Synonyms
Antonyms
Etymology

1. bright

adjective. ['ˈbraɪt'] emitting or reflecting light readily or in large amounts.

Synonyms

  • beaming
  • shiny
  • iridescent
  • self-luminous
  • fulgid
  • ardent
  • opalescent
  • glittery
  • brightness level
  • glossy
  • refulgent
  • glaring
  • luminance
  • satiny
  • silvern
  • agleam
  • silvery
  • fulgent
  • luminousness
  • coruscant
  • beadlike
  • radiant
  • effulgent
  • nitid
  • buttonlike
  • glistering
  • buttony
  • sheeny
  • glistening
  • glary
  • blinding
  • opaline
  • light
  • scintillating
  • scintillant
  • brilliant
  • beamy
  • shining
  • glimmery
  • lustrous
  • lurid
  • glittering
  • noctilucent
  • silky
  • slick
  • silver
  • sparkly
  • glinting
  • nacreous
  • silken
  • dazzling
  • lambent
  • gleaming
  • pearlescent
  • brightness
  • lucent
  • blazing
  • sleek
  • shimmery
  • aglitter
  • silklike
  • beady
  • luminosity
  • bright as a new penny
  • twinkling
  • luminous

Antonyms

  • unenthusiastic
  • unattractive
  • inconspicuous
  • cacophonous

Etymology

  • bryht (Old English (ca. 450-1100))

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Rhymes with Bright

  • overexcite
  • disinvite
  • semi-height
  • satterwhite
  • reinvite
  • reignite
  • nonwhite
  • forthright
  • de-excite
  • contrite
  • riunite
  • reunite
  • overwrite
  • overnite
  • overnight
  • mcwright
  • mcwhite
  • mcright
  • mcknight
  • mccright
  • macknight
  • enwright
  • despite
  • clevite
  • uptight
  • upright
  • tonite
  • tonight
  • strite
  • streit

How do you pronounce bright?

Pronounce bright as braɪt.

US - How to pronounce bright in American English

UK - How to pronounce bright in British English

Sentences with bright


1. Adjective
The plants are less than 2 feet tall and add bright color spots to the springtime garden.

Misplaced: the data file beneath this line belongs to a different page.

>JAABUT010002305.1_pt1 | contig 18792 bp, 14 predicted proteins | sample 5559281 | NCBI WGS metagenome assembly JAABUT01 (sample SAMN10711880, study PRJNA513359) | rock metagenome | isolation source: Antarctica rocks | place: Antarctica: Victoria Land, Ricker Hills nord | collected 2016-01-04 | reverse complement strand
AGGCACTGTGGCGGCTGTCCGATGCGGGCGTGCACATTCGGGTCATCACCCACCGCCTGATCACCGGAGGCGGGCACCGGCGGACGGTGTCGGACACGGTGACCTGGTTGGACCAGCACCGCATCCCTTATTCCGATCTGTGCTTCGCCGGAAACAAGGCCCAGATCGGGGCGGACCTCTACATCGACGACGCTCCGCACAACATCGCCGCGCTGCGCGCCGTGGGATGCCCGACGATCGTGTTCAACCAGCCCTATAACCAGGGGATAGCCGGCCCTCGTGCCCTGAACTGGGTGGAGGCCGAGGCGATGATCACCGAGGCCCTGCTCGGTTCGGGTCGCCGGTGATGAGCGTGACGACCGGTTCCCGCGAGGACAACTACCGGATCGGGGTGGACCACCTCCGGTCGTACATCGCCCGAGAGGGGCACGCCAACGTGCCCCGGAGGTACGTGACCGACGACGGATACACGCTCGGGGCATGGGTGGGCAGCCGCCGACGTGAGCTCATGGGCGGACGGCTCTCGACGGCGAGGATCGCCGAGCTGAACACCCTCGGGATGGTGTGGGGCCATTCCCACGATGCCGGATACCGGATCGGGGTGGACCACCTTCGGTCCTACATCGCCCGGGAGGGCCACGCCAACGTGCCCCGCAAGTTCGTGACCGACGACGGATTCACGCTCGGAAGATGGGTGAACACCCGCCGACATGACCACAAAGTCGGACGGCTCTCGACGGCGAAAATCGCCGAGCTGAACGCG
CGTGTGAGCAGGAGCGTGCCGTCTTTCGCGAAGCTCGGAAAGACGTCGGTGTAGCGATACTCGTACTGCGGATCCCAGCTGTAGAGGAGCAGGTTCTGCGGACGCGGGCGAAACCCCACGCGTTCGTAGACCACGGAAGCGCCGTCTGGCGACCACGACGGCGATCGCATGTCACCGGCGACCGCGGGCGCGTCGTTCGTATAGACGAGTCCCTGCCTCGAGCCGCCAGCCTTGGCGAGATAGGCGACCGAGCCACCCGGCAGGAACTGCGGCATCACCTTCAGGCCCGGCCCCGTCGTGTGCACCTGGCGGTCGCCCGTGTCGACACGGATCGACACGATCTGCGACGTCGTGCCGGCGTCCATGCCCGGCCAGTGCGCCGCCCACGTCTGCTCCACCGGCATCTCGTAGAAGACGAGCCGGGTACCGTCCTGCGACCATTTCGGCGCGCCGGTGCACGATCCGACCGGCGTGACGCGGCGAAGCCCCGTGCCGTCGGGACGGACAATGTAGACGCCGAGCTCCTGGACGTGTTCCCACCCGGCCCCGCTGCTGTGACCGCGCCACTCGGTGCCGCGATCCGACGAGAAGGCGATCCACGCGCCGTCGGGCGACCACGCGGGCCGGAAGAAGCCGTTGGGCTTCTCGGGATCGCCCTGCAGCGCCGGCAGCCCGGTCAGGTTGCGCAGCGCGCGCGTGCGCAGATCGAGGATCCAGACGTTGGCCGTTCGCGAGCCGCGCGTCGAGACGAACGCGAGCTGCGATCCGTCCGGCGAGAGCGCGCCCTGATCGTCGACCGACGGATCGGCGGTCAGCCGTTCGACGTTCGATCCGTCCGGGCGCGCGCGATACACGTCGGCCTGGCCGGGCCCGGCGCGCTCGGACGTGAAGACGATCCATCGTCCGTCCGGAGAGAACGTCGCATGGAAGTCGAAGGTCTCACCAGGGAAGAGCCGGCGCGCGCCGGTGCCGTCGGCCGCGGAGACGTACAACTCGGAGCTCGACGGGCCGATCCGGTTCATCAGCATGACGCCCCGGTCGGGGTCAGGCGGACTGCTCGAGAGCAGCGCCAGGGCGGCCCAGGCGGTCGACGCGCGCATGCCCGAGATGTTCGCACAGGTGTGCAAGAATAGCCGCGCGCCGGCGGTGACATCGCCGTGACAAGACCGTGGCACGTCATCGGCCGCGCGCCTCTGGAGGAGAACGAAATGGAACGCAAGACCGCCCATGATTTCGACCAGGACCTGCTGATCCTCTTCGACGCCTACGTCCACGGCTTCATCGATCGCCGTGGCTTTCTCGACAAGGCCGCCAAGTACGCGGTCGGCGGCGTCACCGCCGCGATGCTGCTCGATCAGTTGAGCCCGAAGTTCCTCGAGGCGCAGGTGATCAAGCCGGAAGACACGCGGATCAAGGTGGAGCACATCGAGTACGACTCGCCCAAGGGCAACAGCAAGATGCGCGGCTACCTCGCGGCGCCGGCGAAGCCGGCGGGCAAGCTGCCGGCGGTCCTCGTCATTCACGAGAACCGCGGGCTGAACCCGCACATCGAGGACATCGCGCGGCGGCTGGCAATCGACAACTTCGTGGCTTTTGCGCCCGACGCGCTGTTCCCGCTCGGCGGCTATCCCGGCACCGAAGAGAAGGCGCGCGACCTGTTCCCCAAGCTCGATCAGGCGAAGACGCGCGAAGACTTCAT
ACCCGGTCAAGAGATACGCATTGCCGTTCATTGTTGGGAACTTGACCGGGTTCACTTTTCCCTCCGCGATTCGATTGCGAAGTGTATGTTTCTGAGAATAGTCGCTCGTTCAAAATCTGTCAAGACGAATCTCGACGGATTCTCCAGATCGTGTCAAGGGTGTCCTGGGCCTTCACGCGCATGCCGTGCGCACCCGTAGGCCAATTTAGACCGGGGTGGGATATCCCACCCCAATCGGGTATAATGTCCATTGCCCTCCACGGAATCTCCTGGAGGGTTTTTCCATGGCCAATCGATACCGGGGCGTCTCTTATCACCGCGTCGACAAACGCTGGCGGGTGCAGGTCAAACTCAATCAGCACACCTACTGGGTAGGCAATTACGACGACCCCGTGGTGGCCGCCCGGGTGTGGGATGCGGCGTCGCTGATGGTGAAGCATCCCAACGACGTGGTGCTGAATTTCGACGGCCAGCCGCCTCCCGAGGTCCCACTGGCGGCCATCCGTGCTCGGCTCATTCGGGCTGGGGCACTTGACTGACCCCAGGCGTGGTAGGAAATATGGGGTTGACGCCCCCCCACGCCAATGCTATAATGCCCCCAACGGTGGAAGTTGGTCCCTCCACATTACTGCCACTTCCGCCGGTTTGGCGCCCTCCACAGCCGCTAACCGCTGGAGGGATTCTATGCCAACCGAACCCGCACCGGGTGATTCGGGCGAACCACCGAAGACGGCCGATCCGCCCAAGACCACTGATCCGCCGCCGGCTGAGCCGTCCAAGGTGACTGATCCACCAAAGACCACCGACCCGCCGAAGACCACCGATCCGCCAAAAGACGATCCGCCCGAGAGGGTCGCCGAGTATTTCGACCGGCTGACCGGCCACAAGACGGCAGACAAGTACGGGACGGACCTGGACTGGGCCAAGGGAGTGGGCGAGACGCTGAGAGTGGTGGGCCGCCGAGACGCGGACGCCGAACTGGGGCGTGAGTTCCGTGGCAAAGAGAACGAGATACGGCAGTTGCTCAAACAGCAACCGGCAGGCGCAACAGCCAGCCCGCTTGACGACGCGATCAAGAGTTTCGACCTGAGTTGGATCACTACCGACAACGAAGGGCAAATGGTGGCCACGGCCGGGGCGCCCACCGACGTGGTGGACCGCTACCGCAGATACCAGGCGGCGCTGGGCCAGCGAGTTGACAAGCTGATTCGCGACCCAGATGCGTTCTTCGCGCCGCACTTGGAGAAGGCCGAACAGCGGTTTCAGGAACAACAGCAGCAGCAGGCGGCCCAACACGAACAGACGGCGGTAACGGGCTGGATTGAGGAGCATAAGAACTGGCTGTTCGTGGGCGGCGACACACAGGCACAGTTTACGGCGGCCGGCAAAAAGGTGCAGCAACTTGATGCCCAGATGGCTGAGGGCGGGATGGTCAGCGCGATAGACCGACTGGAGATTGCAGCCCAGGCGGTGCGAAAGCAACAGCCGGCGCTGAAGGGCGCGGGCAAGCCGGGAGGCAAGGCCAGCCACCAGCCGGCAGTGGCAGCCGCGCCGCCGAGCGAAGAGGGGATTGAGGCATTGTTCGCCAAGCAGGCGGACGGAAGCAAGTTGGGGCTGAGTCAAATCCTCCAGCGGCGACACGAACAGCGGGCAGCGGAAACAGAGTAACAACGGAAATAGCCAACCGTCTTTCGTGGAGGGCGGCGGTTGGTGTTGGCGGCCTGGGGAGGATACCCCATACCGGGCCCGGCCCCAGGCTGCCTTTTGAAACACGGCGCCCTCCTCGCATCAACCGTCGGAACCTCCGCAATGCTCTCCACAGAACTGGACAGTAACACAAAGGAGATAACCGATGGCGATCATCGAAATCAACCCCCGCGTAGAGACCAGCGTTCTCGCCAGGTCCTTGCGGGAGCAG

2. Noun, singular or mass
Avoid bright, intense colors, which have the opposite effect.

Quotes about bright


1. When the bright angel dominates, out comes a great work of art, a Michelangelo David or a Beethoven symphony.
- Madeleine L'Engle

2. I refuse to accept the view that mankind is so tragically bound to the starless midnight of racism and war that the bright daybreak of peace and brotherhood can never become a reality... I believe that unarmed truth and unconditional love will have the final word.
- Martin Luther King, Jr.

3. Who will tell whether one happy moment of love or the joy of breathing or walking on a bright morning and smelling the fresh air, is not worth all the suffering and effort which life implies.
- Erich Fromm

2. bright

adjective. ['ˈbraɪt'] having striking color.

Synonyms

  • vivid
  • brilliant
  • colorful

Antonyms

  • unadorned
  • dullness
  • light
  • extinguish

Etymology

  • bryht (Old English (ca. 450-1100))

3. bright

adjective. ['ˈbraɪt'] characterized by quickness and ease in learning.

Synonyms

  • intelligent

Antonyms

  • rise
  • heavy

Etymology

  • bryht (Old English (ca. 450-1100))

4. bright

adjective. ['ˈbraɪt'] having lots of light either natural or artificial.

Antonyms

  • passionless

Etymology

  • bryht (Old English (ca. 450-1100))

5. bright

adjective. ['ˈbraɪt'] made smooth and bright by or as if by rubbing; reflecting a sheen or glow.

Synonyms

  • polished
  • shiny
  • burnished
  • shining

Antonyms

  • black
  • chaste
  • fatty
  • well

Etymology

  • bryht (Old English (ca. 450-1100))

6. bright

adjective. ['ˈbraɪt'] splendid.

Antonyms

  • darken

Etymology

  • bryht (Old English (ca. 450-1100))

7. bright

adverb. ['ˈbraɪt'] with brightness.

Synonyms

  • brilliantly

Antonyms

  • heavy-footed
  • deep

Etymology

  • bryht (Old English (ca. 450-1100))

8. bright

adjective. ['ˈbraɪt'] not made dim or less bright.

Antonyms

  • chromatic

Etymology

  • bryht (Old English (ca. 450-1100))

9. bright

adjective. ['ˈbraɪt'] characterized by happiness or gladness.

Antonyms

  • ascend

Etymology

  • bryht (Old English (ca. 450-1100))

10. bright

adjective. ['ˈbraɪt'] clear and sharp and ringing.

Synonyms

  • brilliant

Antonyms

  • impure
  • sufficient

Etymology

  • bryht (Old English (ca. 450-1100))
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